Nitin Sawhney is widely regarded as one of the most influential and versatile creative talents alive today. Firmly established as a world-class producer, songwriter, DJ, multi-instrumentalist, orchestral composer, and cultural pioneer, Nitin has become a latter-day Renaissance man in the worlds of music, film, videogames, dance and theatre.

Nitin has released seven studio albums, and has received 15 major national awards for his work. He released the album Beyond Skin in 1999, which took a prestigious Technics Mercury Music Prize nomination and won Nitin the coveted South Bank Show Award. Subsequently, Nitin released Prophesy in 2001, winning a MOBO Award as well as a BBC Radio 3 Music Award. His seventh studio album, Philtre, was released in May 2005, winning another BBC Radio 3 Award, and Nitin has recently recorded his eighth album, London Undersound, which features performances from Paul McCartney, Anoushka Shankar, Natty and Imogen Heap. Nitin has worked with a host of artists including Sting, Paul McCartney, Sinead O'Connor, A R Rahman, Jeff Beck, Brian Eno, Fink, and Will Young.

Nitin has scored over forty films to date, as well as having scored TV ads for top international agencies. His music for Channel Four's Second Generation saw him nominated for the prestigious Ivor Novello Award for Film and TV Composition (2004), and his scores have accompanied everything from dark, high-tension drama to light-hearted animatronics. Known for his versatility, Nitin has established himself as one of the world's leading composers for film, and has acted as a judge for BAFTA, BIFA and The Ivor Novello Awards. Recent works include orchestral scores for Mira Nair's The Namesake, Sony Playstation 3's Heavenly Sword, and Franz Osten's silent film classic, A Throw of Dice, which he wrote for the London Symphony Orchestra.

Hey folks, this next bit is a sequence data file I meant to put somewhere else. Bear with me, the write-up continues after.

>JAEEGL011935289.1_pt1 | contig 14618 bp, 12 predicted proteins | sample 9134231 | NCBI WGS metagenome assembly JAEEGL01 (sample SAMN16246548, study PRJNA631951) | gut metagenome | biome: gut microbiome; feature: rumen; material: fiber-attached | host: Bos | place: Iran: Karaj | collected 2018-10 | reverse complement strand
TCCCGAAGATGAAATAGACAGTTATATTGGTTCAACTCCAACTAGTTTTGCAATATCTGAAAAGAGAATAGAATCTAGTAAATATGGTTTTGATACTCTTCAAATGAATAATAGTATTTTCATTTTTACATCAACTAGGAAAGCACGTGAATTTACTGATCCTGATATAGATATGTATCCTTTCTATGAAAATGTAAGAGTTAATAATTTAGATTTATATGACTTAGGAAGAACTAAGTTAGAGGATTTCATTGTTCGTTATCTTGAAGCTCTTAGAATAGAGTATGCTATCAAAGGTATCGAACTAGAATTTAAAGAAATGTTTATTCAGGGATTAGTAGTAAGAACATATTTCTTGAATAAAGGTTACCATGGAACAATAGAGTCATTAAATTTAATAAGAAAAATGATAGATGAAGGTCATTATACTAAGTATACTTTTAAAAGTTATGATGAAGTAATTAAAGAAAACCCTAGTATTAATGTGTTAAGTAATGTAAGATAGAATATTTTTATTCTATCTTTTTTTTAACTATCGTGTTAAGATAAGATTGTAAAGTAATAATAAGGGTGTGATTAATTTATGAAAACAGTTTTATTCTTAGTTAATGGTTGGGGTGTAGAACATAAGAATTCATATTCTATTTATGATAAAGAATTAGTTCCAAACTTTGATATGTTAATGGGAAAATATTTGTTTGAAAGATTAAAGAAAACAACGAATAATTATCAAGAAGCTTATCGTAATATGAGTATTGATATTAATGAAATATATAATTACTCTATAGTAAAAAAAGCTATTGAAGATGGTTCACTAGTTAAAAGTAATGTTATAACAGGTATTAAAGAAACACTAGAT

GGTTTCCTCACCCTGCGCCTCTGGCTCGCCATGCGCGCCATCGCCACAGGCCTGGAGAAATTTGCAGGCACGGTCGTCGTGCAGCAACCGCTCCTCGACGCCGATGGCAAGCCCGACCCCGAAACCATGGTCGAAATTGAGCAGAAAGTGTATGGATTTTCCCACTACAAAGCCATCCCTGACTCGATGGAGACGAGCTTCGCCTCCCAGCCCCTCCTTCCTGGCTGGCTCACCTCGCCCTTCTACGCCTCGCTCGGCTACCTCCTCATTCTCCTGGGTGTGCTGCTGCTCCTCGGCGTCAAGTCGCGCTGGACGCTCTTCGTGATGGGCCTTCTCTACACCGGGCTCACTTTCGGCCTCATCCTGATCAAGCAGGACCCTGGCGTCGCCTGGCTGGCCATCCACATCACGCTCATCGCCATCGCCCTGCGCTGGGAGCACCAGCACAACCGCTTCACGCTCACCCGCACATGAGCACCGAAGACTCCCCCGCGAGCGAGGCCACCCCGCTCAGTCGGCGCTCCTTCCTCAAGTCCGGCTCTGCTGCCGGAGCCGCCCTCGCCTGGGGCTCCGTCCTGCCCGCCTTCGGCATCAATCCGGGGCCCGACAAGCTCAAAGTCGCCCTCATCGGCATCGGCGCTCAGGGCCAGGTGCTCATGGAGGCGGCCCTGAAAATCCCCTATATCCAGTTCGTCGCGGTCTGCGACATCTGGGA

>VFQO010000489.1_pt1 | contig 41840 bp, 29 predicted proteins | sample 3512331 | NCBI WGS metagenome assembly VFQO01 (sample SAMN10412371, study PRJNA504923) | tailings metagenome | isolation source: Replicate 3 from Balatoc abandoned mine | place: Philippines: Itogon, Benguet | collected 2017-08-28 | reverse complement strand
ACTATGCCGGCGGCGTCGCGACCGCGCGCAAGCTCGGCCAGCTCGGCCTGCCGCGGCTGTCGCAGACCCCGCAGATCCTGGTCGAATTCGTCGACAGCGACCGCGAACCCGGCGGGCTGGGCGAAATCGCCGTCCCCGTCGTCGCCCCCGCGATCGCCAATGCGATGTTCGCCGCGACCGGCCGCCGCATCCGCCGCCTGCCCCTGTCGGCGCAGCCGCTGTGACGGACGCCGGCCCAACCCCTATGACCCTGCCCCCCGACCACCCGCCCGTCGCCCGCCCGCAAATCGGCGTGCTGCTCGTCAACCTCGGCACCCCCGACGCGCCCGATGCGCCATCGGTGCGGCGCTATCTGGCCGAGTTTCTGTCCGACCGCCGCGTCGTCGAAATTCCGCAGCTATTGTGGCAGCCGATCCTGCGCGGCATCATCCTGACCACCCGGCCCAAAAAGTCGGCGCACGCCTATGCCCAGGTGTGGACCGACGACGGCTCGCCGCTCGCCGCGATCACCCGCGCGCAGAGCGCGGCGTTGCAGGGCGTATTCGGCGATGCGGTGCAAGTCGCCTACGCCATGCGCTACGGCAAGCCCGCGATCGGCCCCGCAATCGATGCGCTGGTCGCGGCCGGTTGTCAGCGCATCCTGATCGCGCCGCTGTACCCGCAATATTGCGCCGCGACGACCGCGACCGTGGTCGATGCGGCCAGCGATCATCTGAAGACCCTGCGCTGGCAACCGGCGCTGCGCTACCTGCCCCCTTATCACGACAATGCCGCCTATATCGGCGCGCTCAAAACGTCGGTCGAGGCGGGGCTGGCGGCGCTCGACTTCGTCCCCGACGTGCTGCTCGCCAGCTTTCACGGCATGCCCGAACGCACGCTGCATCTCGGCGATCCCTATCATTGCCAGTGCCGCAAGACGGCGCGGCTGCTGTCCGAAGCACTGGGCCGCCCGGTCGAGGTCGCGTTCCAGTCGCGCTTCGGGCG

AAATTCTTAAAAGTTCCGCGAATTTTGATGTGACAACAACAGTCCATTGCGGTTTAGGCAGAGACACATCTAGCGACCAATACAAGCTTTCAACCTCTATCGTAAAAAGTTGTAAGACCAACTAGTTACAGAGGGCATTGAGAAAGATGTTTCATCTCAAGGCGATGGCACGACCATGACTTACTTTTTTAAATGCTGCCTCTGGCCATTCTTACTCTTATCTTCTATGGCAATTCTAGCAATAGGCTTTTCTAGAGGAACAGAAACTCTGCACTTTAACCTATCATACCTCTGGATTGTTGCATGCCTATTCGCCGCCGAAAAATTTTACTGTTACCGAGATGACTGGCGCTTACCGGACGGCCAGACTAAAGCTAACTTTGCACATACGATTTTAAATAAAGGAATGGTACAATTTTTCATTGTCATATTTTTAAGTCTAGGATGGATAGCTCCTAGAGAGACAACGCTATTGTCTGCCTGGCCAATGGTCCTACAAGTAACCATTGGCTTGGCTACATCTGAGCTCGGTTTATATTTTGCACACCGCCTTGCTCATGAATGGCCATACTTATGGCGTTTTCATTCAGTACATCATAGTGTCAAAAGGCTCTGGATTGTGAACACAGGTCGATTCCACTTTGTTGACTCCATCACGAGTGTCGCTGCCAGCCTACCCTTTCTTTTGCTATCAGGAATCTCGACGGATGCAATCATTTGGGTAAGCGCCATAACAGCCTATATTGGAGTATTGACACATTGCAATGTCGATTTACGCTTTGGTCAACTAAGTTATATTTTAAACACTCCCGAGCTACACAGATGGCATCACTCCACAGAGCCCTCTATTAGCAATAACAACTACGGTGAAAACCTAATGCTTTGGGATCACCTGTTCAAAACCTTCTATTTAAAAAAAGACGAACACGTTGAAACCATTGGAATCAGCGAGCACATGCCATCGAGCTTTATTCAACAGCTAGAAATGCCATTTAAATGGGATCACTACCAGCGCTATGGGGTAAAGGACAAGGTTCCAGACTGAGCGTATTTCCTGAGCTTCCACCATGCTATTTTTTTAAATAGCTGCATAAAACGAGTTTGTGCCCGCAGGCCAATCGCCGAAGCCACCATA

An acclaimed flamenco guitarist and classical/jazz pianist, Nitin's musical ability to transcend cultural barriers has also gained him much recognition within the classical community. In 2006 he composed a symphony to accompany A Throw of Dice, which premiered with the London Symphony Orchestra at the Barbican, London and has subsequently toured globally with international orchestras. He has also worked with the BBC Concert Orchestra on Natural World Symphony, and the London Philharmonia on The Namesake. In 2004, Nitin was commissioned by the City of Birmingham Symphony Orchestra and the Britten Sinfonia to compose several new performance works. He is currently in talks with the LSO to collaborate on the Summer/Autumn

2009 season.

Much of Nitin's attention remains focused on the areas of education and community building, accepting the role of Artist in Residence for five performing arts organisations around the world. Nitin is a patron for the Government's Access-to-Music programme and is also patron of the Raindance East Film Festival and the British Independent Film Awards. Nitin appears regularly as an arts and current affairs commentator on topical discussion and news programmes such as Newsnight, Newsnight Review, and HardTalk. He has also written for UK national broadsheets The Guardian, The Daily Telegraph, The Independent, and The Observer.

DPhil leads to first poetry collection for Lisa

Lisa Dart

Lisa Dart

Lisa Dart will be celebrating the achievement of her doctorate at the University of Sussex graduation and is looking forward to the publication of her first collection of poetry, The Linguistics of Light, in March.